Time is running out, and attention is becoming scarce. Are you actively engaging with your customers? Apple Stores, Disney, LEGO, and Starbucks are just a few examples. Do these names evoke images of mere goods and services, or something more—something visceral? Welcome to the Experience Economy, where businesses must create unique and memorable connections to capture the hearts of their customers and ensure their own economic viability. Joe Pine and Jim Gilmore's seminal book on experience innovation examines how savvy businesses excel by providing compelling experiences for their customers. This results not only in increased customer loyalty but also in a more profitable bottom line.
The basic premise of their book is that society has entered a new era where experiences are the most in-demand economic offerings, generating the highest value returns. Pine and Gilmore contend that the evolution of economic value has undergone three stages to date, and that we are about to enter a fourth: the experience economy. The extraction of various substances from the world around us was central to the early commodity economy. This type of economy dominated the hunter-gatherer world, where the primary job was extracting useful (and thus economically valuable) materials from the environment. The manufacturing economy followed, with the primary economic offering being the production of goods. Of course, this did not completely replace the commodity economy, but rather added a new type of economic offering to the mix. The service economy followed, with the delivery of intangible services being the most valuable offering. (In recent years, the service economy has been referred to as the "post-industrial era.")
Pine and Gilmore contend that we have entered the "experience economy," in which the highest-value economic offerings are experiences. Beyond simply providing services, businesses in the experience economy create memorable experiences for customers (who are referred to as "guests") that are entertaining and/or educational in nature.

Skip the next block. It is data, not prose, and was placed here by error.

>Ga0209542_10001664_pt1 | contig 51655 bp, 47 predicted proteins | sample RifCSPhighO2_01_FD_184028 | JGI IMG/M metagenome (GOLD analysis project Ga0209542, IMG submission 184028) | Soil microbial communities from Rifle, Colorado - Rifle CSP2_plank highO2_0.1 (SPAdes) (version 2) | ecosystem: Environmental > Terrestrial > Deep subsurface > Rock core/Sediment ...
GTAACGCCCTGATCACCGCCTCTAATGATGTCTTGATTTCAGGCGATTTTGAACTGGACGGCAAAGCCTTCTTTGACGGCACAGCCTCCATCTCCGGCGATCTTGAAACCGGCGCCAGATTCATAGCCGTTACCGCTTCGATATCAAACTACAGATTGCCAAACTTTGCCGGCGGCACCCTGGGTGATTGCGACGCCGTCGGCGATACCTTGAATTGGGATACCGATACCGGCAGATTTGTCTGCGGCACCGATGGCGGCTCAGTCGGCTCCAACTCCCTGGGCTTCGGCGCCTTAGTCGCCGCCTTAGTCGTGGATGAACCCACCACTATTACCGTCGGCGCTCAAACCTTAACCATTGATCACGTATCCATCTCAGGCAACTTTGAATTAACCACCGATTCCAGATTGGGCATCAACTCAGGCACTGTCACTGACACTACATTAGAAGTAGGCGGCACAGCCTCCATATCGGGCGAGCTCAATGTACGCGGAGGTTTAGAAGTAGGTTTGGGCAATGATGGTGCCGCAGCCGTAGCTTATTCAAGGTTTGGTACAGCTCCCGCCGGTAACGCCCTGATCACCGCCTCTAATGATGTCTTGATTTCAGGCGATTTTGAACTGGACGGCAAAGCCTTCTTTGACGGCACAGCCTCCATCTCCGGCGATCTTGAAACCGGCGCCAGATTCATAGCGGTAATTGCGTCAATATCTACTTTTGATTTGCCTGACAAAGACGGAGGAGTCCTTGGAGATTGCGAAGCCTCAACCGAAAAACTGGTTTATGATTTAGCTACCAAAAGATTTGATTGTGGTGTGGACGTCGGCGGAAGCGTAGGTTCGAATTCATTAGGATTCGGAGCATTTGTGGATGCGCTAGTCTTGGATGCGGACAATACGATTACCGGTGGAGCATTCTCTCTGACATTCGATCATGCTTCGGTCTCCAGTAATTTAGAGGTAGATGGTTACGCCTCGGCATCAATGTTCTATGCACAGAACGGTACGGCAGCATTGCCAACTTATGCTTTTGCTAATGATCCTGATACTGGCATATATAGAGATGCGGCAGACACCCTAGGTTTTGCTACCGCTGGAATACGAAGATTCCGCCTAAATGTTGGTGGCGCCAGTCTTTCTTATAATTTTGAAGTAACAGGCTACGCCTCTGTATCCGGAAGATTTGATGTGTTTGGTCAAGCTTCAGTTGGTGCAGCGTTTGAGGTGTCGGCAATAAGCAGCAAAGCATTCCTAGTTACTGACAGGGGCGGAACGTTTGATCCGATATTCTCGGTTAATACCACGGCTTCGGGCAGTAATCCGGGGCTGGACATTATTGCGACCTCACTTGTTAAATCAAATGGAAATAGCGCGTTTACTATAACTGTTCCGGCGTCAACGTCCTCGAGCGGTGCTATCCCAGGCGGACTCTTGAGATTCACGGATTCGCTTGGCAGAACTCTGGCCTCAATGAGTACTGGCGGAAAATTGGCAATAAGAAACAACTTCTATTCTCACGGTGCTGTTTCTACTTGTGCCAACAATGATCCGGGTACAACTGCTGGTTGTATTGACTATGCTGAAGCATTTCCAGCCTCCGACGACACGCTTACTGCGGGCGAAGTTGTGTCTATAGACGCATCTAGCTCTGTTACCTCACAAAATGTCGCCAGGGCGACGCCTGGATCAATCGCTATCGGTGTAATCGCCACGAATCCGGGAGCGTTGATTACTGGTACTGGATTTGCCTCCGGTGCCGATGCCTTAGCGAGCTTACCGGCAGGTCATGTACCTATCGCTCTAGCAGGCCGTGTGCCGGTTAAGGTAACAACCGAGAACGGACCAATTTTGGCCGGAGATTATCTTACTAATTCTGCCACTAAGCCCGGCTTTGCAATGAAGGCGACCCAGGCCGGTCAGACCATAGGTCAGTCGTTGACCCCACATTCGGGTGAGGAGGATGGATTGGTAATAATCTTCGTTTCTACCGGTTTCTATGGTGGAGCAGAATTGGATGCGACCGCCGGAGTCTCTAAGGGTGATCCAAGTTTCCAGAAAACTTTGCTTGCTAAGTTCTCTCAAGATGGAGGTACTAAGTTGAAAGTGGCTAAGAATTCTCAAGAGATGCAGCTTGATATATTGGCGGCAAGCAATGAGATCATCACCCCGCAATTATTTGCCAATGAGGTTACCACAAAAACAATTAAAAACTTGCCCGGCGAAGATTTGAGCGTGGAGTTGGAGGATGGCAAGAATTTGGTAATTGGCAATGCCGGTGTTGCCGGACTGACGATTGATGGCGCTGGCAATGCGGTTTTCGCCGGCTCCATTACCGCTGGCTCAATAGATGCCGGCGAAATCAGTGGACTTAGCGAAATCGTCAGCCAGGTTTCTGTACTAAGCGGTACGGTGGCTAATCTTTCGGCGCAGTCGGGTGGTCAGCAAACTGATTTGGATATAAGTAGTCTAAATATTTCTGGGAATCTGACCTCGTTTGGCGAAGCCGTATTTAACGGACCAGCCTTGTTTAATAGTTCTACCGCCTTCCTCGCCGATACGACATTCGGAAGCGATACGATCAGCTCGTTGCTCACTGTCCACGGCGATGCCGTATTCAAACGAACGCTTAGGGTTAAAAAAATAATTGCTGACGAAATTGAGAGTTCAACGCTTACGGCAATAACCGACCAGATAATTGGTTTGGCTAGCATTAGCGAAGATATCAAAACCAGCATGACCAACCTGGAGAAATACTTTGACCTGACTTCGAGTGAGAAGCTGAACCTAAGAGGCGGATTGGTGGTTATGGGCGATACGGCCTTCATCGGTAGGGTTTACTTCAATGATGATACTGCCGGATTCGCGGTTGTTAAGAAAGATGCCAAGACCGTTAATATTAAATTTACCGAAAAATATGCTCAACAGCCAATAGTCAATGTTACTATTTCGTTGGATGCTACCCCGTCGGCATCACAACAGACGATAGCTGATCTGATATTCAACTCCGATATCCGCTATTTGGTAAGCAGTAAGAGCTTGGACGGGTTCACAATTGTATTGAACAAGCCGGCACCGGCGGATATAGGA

"A newly identified offering of experiences occurs when a company uses services as the stage and goods as props to engage an individual." Experiences are memorable, whereas commodities are fungible, goods are tangible, and services are intangible. The company, which we will refer to as an experience stager, no longer sells goods or services in and of themselves, but rather the resulting experience, which is rich in sensations created within the customer. All previous economic offerings remain at a distance from the buyer, whereas experiences are inherently personal. They can happen to anyone who has been involved on an emotional, physical, intellectual, or even spiritual level. The end result? No two people will ever have the same experience. Each experience is the result of the interaction between the staged event and the individual's prior state of mind.
The authors discuss how manufacturers should "experientialise" their products and how service providers can turn their services into engaging theatre. The authors contend that the price that can be charged will be higher than what could be realised for the good or service alone because of the quality of the experience provided (meaning the extent to which it is enjoyable, memorable, educational, useful, and so on).
Many businesses, fully committed to the concept of the experience economy, have begun to offer themed experiences to their customers (or guests). The authors present five principles that they believe are essential for staging a successful themed experience for a customer:
1.An engaging theme must alter a guest's sense of reality
2.The richest experiences use themes that fully alter one's sense of reality by affecting the experience of space, time and matter
3.Engaging themes integrate space, time and matter into a cohesive, realistic whole
4.Themes are strengthened by creating multiple places within a place
5.A theme should fit the character of the enterprise staging the experience
When a company realises that it is in the business of staging experiences, there are four types of theatre to consider. The authors developed a portfolio approach to classify these various forms of theatre based on two dimensions: whether the performance is stable (the same each time) or dynamic (changing each time), and whether the audience itself is stable or dynamic (i.e. likely to provide feedback and input that must be incorporated into the performance) to guests.
The Experience Economy assists businesses in creating personal, dramatic, and even transformative experiences by providing a script from which managers can generate value in ways that are consistent with a strong customer-centric strategy. The primary question for every company, then, is: How will you compete in today's Experience Economy on the three competitive dimensions of time, attention, and money?